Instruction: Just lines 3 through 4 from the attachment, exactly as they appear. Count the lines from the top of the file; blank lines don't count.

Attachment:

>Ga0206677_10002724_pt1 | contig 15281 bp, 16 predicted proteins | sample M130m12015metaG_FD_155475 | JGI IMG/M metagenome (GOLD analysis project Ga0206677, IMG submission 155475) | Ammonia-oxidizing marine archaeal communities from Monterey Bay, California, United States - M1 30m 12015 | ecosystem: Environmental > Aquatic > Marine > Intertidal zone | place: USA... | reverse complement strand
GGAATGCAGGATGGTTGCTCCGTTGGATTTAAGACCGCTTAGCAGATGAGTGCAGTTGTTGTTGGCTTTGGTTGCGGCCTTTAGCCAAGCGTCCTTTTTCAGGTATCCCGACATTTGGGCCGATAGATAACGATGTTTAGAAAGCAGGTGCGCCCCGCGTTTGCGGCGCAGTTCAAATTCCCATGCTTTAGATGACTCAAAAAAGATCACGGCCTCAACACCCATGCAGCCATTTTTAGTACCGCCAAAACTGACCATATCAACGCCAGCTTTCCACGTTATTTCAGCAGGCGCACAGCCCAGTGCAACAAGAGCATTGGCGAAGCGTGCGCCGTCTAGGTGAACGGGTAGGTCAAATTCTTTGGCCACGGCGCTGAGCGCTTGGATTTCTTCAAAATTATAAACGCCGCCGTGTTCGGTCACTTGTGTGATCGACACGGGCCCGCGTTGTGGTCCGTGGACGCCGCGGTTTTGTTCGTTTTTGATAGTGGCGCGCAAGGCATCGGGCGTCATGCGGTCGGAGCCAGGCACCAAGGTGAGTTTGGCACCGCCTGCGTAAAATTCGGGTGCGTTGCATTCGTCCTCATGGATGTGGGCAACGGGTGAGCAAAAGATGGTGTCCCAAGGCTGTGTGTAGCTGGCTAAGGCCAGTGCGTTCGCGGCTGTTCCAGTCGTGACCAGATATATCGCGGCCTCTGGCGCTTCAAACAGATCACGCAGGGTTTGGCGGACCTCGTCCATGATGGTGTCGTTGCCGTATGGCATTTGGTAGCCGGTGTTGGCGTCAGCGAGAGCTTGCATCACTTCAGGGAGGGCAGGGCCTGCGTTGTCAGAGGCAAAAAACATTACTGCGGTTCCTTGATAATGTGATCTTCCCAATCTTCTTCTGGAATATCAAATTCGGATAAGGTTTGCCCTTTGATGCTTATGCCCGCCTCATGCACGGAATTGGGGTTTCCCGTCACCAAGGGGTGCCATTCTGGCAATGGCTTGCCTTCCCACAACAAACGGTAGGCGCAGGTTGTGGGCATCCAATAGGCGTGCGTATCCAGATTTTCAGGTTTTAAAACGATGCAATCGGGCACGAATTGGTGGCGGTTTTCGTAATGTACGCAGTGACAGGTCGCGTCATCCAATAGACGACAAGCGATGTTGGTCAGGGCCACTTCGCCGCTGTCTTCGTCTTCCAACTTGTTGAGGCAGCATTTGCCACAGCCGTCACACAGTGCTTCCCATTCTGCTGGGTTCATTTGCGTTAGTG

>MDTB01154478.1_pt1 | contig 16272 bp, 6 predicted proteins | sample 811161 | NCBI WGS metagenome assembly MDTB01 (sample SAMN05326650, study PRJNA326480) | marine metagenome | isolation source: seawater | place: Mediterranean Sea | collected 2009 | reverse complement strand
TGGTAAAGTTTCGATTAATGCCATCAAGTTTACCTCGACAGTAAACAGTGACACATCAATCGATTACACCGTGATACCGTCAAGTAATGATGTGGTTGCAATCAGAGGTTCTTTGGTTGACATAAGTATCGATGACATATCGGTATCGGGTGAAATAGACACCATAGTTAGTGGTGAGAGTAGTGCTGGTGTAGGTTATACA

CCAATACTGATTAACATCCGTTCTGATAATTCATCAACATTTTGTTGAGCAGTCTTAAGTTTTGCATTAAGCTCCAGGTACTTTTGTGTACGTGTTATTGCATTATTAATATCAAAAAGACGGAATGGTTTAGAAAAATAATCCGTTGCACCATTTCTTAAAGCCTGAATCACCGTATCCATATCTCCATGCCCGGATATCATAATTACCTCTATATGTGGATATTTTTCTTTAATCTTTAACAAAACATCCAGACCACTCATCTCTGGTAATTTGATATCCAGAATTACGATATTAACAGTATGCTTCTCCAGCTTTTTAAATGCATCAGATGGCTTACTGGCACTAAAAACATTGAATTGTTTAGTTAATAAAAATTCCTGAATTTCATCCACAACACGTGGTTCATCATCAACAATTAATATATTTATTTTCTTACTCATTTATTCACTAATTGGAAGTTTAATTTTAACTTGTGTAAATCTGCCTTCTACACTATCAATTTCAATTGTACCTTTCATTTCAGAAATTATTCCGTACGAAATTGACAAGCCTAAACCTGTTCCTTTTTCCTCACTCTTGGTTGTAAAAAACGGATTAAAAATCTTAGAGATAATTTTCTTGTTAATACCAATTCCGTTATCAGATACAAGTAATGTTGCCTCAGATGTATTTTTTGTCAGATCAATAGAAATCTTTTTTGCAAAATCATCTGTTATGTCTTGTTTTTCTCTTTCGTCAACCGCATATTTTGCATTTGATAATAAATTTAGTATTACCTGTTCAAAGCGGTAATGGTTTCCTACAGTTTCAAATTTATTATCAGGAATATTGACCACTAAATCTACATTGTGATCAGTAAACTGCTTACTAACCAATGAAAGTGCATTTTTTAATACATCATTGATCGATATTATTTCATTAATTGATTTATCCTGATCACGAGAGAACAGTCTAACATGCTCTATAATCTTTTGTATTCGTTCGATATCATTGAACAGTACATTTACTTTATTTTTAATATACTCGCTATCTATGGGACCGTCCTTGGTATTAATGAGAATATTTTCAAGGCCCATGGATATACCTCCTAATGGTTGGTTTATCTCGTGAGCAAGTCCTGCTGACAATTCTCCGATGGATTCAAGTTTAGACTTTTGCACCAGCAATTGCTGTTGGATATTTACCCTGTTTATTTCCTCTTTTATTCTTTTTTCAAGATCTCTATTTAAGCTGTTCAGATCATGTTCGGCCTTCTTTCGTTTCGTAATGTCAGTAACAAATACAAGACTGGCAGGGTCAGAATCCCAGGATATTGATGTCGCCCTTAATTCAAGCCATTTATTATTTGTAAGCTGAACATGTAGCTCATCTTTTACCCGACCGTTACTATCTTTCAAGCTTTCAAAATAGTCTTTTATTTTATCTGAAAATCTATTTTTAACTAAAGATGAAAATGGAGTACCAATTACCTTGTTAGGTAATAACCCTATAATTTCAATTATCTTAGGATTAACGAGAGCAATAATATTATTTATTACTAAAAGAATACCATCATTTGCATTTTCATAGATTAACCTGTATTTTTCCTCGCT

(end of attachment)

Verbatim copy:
>MDTB01154478.1_pt1 | contig 16272 bp, 6 predicted proteins | sample 811161 | NCBI WGS metagenome assembly MDTB01 (sample SAMN05326650, study PRJNA326480) | marine metagenome | isolation source: seawater | place: Mediterranean Sea | collected 2009 | reverse complement strand
TGGTAAAGTTTCGATTAATGCCATCAAGTTTACCTCGACAGTAAACAGTGACACATCAATCGATTACACCGTGATACCGTCAAGTAATGATGTGGTTGCAATCAGAGGTTCTTTGGTTGACATAAGTATCGATGACATATCGGTATCGGGTGAAATAGACACCATAGTTAGTGGTGAGAGTAGTGCTGGTGTAGGTTATACA